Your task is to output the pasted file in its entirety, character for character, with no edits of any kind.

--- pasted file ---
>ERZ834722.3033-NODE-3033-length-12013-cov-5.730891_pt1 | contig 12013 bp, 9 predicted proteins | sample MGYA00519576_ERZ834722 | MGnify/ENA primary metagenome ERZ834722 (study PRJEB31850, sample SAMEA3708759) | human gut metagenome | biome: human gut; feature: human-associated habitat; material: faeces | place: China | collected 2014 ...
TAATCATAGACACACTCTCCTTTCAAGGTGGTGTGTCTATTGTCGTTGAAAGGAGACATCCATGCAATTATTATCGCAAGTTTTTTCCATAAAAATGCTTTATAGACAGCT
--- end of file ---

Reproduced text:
>ERZ834722.3033-NODE-3033-length-12013-cov-5.730891_pt1 | contig 12013 bp, 9 predicted proteins | sample MGYA00519576_ERZ834722 | MGnify/ENA primary metagenome ERZ834722 (study PRJEB31850, sample SAMEA3708759) | human gut metagenome | biome: human gut; feature: human-associated habitat; material: faeces | place: China | collected 2014 ...
TAATCATAGACACACTCTCCTTTCAAGGTGGTGTGTCTATTGTCGTTGAAAGGAGACATCCATGCAATTATTATCGCAAGTTTTTTCCATAAAAATGCTTTATAGACAGCT